The United Auto Workers union called a nationwide strike against General Motors Sunday, with some 46,000 members set to walk off the job beginning at midnight amid an impasse in contract talks.
The decision, which the Wall Street Journal described as the first major stoppage at GM in more than a decade, came a day after the manufacturer’s four-year contract with workers expired without an agreement on a replacement.
Local union leaders met in Detroit “and opted to strike at midnight on Sunday,” the UAW said on its Twitter account.
“This is our last resort,” Terry Dittes, the union’s lead negotiator with GM, told a news conference after the meeting. “We are standing up for the fundamental rights of working people in this country.”
UAW officials said the two sides remained far apart in the contract negotiations, with disagreements on wages, health care benefits, the status of temporary workers and job security.
“Our members have spoken; we have taken action; and this is a decision we did not make lightly,” Ted Krumm, chair of the UAW’s national bargaining committee, said in a statement.
“We are standing up for what is right,” Krumm said.
GM’s last major strike, according to the Journal, was in 2007 when 73,000 workers at more than 89 facilities walked off the job for two days.
In a statement, GM said it was “disappointing” that the UAW’s leadership had decided to call the strike, saying it had presented a “strong offer” in contract negotiations.
“We have negotiated in good faith and with a sense of urgency. Our goal remains to build a strong future for our employees and our business,” it said.
UAW’s leadership had previously won overwhelming approval from its rank-and-file for a strike if it became necessary.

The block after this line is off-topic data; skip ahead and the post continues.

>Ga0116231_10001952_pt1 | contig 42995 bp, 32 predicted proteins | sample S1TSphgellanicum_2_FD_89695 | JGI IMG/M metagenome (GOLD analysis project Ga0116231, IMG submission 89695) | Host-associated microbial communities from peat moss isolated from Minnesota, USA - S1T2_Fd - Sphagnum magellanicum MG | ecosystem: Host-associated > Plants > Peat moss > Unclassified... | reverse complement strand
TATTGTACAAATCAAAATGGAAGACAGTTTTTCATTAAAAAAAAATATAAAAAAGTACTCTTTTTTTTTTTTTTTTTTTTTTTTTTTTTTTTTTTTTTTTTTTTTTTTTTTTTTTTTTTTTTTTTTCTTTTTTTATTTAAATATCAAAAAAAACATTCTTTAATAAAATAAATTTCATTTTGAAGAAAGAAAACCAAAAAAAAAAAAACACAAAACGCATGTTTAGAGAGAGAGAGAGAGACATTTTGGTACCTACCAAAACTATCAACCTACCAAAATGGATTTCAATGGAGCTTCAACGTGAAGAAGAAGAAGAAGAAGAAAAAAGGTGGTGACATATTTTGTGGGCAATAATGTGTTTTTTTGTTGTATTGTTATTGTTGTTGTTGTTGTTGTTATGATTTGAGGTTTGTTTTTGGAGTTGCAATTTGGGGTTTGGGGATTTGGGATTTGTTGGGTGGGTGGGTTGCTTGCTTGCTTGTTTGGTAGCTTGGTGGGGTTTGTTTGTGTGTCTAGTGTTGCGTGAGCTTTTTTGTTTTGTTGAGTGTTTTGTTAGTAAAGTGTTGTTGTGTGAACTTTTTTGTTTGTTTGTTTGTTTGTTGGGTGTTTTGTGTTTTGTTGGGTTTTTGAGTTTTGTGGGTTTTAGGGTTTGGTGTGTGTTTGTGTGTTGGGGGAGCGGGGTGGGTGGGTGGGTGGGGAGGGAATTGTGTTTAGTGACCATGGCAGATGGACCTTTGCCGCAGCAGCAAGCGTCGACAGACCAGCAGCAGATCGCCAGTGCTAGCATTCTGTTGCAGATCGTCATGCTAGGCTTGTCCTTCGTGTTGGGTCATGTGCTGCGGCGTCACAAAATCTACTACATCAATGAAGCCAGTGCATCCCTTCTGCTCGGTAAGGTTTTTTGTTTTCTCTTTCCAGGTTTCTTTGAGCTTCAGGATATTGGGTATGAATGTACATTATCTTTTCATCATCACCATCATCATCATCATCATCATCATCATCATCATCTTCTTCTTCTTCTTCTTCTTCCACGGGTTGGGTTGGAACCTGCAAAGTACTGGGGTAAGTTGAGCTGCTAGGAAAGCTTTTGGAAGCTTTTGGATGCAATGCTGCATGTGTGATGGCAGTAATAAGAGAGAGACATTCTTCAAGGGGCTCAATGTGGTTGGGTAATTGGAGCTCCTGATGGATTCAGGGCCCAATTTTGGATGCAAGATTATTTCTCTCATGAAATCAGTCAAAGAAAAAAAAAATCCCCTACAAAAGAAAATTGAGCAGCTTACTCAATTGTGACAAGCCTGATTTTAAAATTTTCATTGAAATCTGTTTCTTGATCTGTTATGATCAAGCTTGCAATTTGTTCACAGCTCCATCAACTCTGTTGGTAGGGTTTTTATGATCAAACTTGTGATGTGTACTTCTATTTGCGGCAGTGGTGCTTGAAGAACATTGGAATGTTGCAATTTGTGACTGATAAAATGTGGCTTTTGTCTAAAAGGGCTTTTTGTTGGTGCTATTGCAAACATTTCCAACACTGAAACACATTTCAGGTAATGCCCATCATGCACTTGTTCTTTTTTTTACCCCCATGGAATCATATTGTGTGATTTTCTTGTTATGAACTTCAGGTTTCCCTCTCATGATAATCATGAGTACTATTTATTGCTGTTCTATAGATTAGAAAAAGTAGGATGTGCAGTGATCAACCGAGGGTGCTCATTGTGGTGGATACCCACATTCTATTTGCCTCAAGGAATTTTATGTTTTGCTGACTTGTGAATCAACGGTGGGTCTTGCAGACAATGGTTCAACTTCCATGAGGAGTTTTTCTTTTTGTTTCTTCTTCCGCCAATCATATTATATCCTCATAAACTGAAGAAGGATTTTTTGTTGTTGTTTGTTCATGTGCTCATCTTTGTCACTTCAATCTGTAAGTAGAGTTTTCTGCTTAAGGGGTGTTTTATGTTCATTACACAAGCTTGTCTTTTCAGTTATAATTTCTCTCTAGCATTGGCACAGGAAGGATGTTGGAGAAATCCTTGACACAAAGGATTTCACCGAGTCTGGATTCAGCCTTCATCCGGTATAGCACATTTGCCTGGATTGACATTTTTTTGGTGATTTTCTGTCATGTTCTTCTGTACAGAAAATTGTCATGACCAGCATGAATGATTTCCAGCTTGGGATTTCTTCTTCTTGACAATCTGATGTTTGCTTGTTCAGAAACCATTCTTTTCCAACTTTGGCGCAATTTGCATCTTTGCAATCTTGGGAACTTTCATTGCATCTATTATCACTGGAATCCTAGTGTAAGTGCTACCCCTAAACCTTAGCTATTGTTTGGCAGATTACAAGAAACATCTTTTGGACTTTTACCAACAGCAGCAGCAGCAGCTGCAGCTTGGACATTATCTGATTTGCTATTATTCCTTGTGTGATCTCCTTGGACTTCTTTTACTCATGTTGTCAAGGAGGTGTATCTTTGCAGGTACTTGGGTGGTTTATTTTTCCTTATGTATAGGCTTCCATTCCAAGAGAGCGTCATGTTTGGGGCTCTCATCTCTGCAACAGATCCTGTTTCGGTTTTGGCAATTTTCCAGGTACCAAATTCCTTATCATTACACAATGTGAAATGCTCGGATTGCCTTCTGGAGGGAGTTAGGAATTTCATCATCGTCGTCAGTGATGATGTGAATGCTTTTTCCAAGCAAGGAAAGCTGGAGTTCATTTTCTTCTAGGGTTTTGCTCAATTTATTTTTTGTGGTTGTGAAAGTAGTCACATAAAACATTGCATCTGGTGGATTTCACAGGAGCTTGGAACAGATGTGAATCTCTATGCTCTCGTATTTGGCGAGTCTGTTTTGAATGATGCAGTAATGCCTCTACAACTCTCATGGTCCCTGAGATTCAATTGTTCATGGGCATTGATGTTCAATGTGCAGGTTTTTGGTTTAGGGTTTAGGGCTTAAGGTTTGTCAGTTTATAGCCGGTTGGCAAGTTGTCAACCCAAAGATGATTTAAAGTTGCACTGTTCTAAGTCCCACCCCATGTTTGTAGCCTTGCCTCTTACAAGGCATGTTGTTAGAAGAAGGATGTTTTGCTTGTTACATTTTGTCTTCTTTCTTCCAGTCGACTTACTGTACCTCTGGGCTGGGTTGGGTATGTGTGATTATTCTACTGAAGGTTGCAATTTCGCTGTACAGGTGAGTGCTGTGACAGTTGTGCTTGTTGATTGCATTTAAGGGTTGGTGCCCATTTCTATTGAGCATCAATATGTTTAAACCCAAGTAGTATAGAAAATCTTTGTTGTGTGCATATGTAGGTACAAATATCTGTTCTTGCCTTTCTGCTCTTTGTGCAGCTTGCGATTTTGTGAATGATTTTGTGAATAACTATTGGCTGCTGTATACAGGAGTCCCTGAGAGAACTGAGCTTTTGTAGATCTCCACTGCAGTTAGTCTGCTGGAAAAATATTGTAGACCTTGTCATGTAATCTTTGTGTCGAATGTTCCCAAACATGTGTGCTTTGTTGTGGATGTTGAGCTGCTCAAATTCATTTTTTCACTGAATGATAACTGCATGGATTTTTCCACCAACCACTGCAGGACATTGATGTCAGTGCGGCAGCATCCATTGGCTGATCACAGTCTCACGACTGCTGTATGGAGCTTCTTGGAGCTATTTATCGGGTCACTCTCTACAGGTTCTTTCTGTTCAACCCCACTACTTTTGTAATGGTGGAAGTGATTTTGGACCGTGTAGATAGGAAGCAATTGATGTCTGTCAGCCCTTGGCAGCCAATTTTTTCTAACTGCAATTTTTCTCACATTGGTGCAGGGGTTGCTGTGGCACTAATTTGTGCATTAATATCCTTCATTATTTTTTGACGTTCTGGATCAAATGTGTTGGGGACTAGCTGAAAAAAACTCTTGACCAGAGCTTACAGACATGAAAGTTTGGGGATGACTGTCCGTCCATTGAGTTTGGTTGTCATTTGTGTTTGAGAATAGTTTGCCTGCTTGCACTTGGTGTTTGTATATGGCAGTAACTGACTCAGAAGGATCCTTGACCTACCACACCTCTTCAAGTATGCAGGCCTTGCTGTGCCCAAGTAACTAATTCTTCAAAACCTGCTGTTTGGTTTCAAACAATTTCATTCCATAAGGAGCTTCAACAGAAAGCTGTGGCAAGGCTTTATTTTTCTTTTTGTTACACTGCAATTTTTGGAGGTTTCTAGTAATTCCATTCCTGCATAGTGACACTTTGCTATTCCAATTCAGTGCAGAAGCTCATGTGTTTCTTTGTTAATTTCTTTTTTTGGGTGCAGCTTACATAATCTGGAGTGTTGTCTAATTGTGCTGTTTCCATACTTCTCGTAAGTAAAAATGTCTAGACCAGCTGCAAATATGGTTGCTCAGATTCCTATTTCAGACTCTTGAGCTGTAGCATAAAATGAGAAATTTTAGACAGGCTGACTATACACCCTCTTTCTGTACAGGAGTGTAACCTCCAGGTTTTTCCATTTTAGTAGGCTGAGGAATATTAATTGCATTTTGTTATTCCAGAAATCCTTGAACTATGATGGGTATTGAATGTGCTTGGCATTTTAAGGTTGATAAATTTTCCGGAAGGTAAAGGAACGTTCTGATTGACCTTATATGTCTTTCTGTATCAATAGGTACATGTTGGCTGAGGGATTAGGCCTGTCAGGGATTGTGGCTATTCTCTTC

Workers at Ford and Fiat Chrysler agreed to extend their contracts, but GM management was informed Saturday that the union would not extend its contract.
Hours before Sunday’s decision to strike, contract maintenance workers walked off the job at GM plants in Michigan and Ohio in a parallel dispute with contractor Aramark.
GM has enjoyed several years of strong sales, posting $11.8 billion in operating profits last year, prompting union officials to argue it is time to share the wealth with workers who have borne the brunt of downturns.
But the outlook for GM is less clear, with concerns growing that a recession may be in the offing amid protracted trade tensions.
GM announced last November it was effectively shuttering five plants in North America, including facilities in Michigan and Ohio that were “unallocated” for production.
Protecting jobs and saving those plants have been key issues in the negotiations.
In its response to the strike, GM’s management revealed that its offer included a promise of $7 billion in investments that would save or protect 5,400 union jobs and address the issue of the two “unallocated” plants.